"There isn't a writer working today who sees the works, or hears it, or tastes it, or inhabits it more fearlessly than Mary Robison." --Frederick Barthelme, author of There Must Be Some Mistake

Praise for Why Did I Ever

Winner of the LA Times Book Prize for Fiction in 2001

"Tense, moving, and hilarious...[a] dark jewel of a novel." --Francine Prose, O: The Oprah Magazine

"[A] tour de force of minimalist yet mind-expanding prose... [Robison] makes you think--hard--about life's unavoidable travails, while making it impossible for you to suppress a smile." --Lisa Shea, Elle

"The author, who is known as a minimalist, here creates a narrative out of fragmented paragraphs, and the book works best when she strips Money's most explicit fears away. A simple sentence fragment--'Canoe, moon, ukelele'--seems a close to perfect expression of lost beauty." --The New Yorker

"An epic portrayed in miniature, a cry of cosmic pain in a voice of absurdist humor, an earnest insistence on maternal love in the language of skepticism and family dysfunction. It's an amazing little book: all of Robison's minimalist genius is at work here." --Cathleen Schine, New York Times Book Review

"While Money is the definition of sad insanity, Robison's voice is witty and cutting, albeit undeniably weird.... It's more than worth the ride." --Entertainment Weekly

"Robison's fiercely offhand banter cuts through any possible cavity of bullshit... Each passage assumes the feel of veracity of idea over unnecessary execution, as if we are being shown the tools that build a universe rather than the universe itself... Everything is treasure. And by the sheer mass of its weight in such small space, the reader is forced to slow down, to hear the lines again inside her head instead of only on the page, and to parse what those lines might be trying to communicate, if anything." --Blake Butler, Vice

"I wish to hell I could write prose like this...The joy in this novel is for the reader, not the characters. Read it." --David Gates, Newsweek

"Mary Robison, almost as an afterthought, has created a novel that speaks volumes about life in Los Angeles: its stopping and starting, its rushing and emoting, its whimsy and its suspicious, subversive humor..." --Los Angeles Times Book Review

"What makes Money memorable, and Mary Robison essential, is that her fundamental bearings are the right ones. Love and compassion are her nature, and they suffuse the page whenever she is talking about her children, even the exasperating daughter." --Richard Dyer, Boston Globe

"Why Did I Ever is a rarity: an experimental novel that's both engaging and wholly successful." --Time Out New York

"Robison... possesses a precocious alertness to the incongruities of life.... [A]t the center is a disciplined and clear-headed novel full of humor and an occasional glimmer of optimism." --Rob Stout, The Charlotte Observer

"I wish to live in [Money's] mind for a while because its perilously funny pratfalls make me want to laugh so badly that I cannot laugh at all." --Molly McQuade, Newsday

"At once heartwrenching and bitterly comical... a stunning work of unbridled honesty." --The Village Voice

"It is a rare novel that can manage to convey the coexistence of tragedy and pleasure so immediately without lessening the reader's enjoyment of either." --The New Leader

"Robison's incandescent soliloquy on the absurdity of existence hones fiction to a new and exhilarating measure of sharpness." --Donna Seaman, Booklist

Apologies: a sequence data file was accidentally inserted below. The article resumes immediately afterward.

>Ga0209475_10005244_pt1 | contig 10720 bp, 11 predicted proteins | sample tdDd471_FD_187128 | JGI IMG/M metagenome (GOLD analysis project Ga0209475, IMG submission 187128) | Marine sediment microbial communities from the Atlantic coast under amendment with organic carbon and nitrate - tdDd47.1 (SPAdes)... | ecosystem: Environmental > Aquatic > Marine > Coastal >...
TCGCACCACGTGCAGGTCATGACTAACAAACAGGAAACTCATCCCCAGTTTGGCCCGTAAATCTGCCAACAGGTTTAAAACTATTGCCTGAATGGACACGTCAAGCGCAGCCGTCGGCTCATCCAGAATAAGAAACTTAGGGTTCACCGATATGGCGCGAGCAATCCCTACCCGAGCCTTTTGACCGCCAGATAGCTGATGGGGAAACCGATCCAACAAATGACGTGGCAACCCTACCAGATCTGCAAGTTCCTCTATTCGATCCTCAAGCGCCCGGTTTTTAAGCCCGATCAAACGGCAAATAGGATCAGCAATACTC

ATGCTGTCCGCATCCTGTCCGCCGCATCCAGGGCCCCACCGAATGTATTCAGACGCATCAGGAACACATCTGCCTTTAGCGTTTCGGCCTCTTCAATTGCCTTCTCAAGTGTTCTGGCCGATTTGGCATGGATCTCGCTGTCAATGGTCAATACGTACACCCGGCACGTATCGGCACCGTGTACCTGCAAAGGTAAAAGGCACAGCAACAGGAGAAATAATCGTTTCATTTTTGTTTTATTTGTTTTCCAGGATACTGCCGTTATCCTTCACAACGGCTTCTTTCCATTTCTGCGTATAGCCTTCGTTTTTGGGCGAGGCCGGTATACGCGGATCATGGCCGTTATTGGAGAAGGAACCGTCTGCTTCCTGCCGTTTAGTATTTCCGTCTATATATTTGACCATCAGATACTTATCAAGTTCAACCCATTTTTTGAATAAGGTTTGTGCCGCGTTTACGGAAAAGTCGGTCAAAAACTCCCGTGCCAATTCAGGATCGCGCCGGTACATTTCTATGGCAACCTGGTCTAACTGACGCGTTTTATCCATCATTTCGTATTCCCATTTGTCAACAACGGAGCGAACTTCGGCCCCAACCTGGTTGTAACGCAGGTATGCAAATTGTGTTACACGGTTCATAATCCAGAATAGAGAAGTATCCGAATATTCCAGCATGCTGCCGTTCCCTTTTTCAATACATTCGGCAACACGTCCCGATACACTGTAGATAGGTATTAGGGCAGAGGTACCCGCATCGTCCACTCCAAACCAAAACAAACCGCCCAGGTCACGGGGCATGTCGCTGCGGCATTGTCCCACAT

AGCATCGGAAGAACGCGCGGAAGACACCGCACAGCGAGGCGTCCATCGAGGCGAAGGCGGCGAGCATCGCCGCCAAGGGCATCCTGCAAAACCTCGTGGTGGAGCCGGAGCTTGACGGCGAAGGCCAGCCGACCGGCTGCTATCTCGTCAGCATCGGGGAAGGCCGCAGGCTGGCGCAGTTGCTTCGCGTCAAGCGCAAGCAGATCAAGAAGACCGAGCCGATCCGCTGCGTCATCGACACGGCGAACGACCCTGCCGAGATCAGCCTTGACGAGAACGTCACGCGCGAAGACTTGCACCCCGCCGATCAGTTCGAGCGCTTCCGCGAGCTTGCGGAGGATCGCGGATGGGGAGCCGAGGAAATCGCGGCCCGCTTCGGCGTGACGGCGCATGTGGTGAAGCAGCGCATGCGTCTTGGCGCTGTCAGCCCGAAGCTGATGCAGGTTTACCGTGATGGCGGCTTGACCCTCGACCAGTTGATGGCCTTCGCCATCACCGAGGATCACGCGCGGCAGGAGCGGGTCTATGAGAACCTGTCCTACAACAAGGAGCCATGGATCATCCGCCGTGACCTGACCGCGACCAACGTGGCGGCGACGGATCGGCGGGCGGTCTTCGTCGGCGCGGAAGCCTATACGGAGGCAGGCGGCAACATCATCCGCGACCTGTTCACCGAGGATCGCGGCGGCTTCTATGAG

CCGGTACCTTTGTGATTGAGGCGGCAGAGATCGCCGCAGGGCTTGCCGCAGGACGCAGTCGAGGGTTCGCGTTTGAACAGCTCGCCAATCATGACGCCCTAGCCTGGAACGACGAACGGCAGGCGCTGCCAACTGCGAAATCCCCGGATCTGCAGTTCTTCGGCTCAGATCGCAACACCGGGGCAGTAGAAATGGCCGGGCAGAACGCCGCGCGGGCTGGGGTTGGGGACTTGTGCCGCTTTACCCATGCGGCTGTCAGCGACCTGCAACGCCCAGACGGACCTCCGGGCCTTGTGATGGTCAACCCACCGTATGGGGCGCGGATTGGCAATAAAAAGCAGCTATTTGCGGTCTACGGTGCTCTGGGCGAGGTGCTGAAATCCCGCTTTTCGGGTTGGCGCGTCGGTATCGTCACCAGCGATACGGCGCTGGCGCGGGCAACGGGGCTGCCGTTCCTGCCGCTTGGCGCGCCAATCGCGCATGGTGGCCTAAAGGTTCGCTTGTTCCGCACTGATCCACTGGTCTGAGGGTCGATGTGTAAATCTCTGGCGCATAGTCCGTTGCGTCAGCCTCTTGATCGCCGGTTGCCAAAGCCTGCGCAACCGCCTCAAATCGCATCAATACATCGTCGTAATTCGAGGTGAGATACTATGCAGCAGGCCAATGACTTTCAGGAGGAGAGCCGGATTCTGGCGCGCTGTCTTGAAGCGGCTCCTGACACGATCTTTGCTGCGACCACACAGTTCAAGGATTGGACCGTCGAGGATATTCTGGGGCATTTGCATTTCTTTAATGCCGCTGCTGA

"Robison's characters are vivid, colorful, and likable, and their story is absorbing. Her humorous presentation does not cheapen the tragic content of her novel but realistically portrays one method of survival. Highly recommended." --Library Journal

"Mary Robison is, and always has been, a wonderful writer. Why Did I Ever is startling, deft, extremely attractive, and smart--very smart--in its midnight vision of the lived life." --Richard Ford

"Mary Robison has done for the Hollywood culture of our time what Joan Didion did thirty years ago. Spare and ruthless, precisely chiseled, Why Did I Ever is the Play It As It Lays of the twenty-first century." --Madison Smart Bell, author of All Souls' Rising

"Mary Robison's stunned and plunging characters are the truth. This is pure, grim poetry." --Barry Hannah, author of High Lonesome

"Deeply strange, hilarious, heartbreaking, and just stupidly great.... Robison is something approaching brilliant, and Why Did I Ever is hard-bound proof." --Darcy Cosper, author of Wedding Season

Praise for Believe Them

"Robison's methods allow the careful reader an honest perspective into lives usually dealt with either melodramatically or contemptuously by other authors." --Larry McCaffery, The New York Times Book Review

"Sorrow and pain are underground messages in these finely made stories...Robison uses a minimalist discipline and barely ruffled surfaces, but her hidden pictures of childhood and other states of vulnerability can be boundless in their emotion." --Richard Eder, Los Angeles Times Book Review

Praise for An Amateur's Guide to the Night

"Like Raymond Carver and Ann Beattie, whose fictional territory closely resembles her own, Miss Robinson has achieved in one novel and two short story collections a style perfectly adapted to delineating these attenuated lives." --Michiko Kakutani, The New York Times

"No American short-story writer speaks to our time more urgently or fondly than Robison. Word for fucking word, her work demands our attention." --David Leavitt, The Village Voice

"The writing is cool and detached, controlling a breathtaking compassion... An intimate, enriching experience." --The San Francisco Chronicle

Praise for Days

"There is an almost incredible purity of line and texture in these stories. Every phrase is lucid, every character comes alive, and every sentence suggests a calm, wise, heartbroken version of the world. Robison writes like an avenging angel, and I think she may be a genius." --Richard Yates

"These are not stories so much as splinters of contemporary life, set under a microscope...there is humor here, as well as deadpan exactitude... Mary Robison's style at its best is stripped, incisive, clear as a piece of glass held up the the light." --Ann Tyler